Trinidad and Tobago energy sector proposes creation of Caribbean ETS -paper

Published 12:16 on March 26, 2015  /  Last updated at 16:24 on November 2, 2015  /  Americas, International, New Market Mechanisms, South & Central  /  No Comments

A group representing Trinidad and Tobago’s energy sector has called for Caribbean governments to establish a regional emissions trading scheme to help the islands attract investment in clean energy projects from rich nations looking to outsource their carbon cuts, local media reported on Thursday.

A group representing Trinidad and Tobago’s energy sector has called for Caribbean governments to establish a regional emissions trading scheme to help the islands attract investment in clean energy projects from rich nations looking to outsource their carbon cuts under a new UN pact, local media reported on Thursday.

The Trinidad and Tobago Energy Chamber said such a scheme could also help the region “make significant dents” its own carbon emissions under a new global climate change agreement to be agreed at UN talks in Paris later this year, according to local newspaper Newsday.

The proposal, introduced by Energy Chamber president and CEO Thackwray Driver, will be part of Trinidad and Tobago’s INDC submission to the UN, the paper said.  The EU and Switzerland are the only two parties that have submitted their INDCs to the UNFCCC to date, according to the body’s website.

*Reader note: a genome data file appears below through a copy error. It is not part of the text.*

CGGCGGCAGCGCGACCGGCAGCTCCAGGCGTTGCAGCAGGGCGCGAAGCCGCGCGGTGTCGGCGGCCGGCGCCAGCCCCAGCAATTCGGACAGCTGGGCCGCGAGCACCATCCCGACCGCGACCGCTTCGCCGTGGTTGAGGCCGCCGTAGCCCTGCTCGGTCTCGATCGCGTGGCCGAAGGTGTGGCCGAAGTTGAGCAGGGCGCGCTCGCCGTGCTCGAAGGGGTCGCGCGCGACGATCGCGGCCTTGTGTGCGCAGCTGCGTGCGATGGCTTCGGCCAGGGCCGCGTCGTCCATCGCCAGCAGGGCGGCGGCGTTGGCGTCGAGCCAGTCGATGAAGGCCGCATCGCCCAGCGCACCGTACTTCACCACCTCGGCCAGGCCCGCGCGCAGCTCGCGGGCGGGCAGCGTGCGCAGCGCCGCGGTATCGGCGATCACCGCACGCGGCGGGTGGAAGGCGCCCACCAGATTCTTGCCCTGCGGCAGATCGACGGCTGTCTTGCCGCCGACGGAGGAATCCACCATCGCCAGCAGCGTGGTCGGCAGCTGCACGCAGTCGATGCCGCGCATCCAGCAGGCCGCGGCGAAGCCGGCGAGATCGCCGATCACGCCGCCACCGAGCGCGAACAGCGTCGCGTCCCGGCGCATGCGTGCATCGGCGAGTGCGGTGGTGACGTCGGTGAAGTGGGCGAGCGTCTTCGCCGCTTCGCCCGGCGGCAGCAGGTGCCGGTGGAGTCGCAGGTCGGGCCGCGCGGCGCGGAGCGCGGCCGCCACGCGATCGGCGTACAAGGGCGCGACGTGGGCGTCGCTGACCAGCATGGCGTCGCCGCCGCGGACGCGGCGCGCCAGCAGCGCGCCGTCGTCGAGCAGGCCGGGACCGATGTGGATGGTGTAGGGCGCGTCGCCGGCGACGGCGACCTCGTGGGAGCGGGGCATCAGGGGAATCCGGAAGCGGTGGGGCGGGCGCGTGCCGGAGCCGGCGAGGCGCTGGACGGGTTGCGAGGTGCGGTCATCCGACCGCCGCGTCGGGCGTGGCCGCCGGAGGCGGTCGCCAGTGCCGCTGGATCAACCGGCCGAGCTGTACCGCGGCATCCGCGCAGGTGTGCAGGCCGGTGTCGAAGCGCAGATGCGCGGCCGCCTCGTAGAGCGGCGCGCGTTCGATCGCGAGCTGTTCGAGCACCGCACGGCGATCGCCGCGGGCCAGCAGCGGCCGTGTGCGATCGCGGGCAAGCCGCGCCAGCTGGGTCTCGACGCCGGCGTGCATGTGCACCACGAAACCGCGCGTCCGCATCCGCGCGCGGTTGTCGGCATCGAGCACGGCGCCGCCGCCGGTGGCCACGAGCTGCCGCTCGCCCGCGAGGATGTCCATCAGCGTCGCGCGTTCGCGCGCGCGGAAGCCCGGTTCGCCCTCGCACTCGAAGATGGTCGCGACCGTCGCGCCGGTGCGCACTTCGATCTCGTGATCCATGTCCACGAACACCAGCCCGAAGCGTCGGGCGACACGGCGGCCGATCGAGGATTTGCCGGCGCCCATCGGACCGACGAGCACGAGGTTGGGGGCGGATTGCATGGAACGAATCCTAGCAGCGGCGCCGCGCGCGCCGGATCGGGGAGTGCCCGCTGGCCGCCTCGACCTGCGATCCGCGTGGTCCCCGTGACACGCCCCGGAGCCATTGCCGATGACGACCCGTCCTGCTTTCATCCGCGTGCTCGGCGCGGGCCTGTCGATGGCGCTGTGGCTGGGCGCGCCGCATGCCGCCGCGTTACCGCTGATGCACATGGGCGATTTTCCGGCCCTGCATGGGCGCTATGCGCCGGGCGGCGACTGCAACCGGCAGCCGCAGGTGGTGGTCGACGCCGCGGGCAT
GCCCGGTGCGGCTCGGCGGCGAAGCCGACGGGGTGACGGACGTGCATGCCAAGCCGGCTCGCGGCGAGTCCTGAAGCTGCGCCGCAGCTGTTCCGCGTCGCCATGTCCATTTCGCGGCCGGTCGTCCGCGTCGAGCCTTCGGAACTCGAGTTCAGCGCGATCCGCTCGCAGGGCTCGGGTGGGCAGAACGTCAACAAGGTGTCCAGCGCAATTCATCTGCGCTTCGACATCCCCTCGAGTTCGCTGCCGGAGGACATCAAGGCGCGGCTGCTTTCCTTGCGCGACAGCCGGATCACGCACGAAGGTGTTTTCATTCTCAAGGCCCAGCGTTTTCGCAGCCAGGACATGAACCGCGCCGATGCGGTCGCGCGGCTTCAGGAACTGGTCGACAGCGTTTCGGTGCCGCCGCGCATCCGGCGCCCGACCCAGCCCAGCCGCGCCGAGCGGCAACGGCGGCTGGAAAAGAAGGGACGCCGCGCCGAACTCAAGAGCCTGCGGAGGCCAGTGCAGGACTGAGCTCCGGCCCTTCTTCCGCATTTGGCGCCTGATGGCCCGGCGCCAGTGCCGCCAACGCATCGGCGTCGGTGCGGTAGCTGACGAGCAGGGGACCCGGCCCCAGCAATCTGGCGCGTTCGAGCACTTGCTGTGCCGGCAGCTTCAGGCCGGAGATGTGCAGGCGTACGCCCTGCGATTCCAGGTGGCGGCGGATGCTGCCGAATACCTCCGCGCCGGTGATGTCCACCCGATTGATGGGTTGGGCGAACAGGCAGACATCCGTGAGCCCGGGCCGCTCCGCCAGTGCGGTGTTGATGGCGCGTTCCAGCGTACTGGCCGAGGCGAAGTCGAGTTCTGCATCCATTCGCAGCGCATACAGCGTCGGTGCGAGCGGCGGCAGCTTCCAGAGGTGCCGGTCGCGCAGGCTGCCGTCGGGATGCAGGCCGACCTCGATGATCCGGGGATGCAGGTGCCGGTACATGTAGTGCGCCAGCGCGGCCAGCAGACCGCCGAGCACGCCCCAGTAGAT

Driver said a Caribbean carbon market could help the region move beyond the Clean Development Mechanism, under which new investment has stalled as nations wrangle over a new global climate agreement.

The EU has moved to limit its CER buying to projects in only the world’s poorest nations, of which Haiti is the only Caribbean country.

Trinidad and Tobago is the Caribbean’s largest producer of oil and gas, giving the two islands’ the region’s highest CO2 and among the highest income per capita, but putting the country’s finances at risk from falling crude oil prices.

BROKER ROLE

Gary Clyne of the Petroleum Company of Trinidad and Tobago added that the Energy Chamber could act as a broker for local energy companies who are seeking to reduce their emissions, and facilitate deals between them and foreign entities.

“We’ll have a trade floor at the chamber that handles international transactions to make sure that carbon credits meet standards and that transactions meet all international rules,” he said, as quoted by Newsday.

“So every time you reduce a metric tonne of pollution, you can earn money, and you know, we’re looking at markets, that after this Paris agreement is signed, that might be (worth) US$15 a metric tonne.”

By Mike Szabo – mike@carbon-pulse.com

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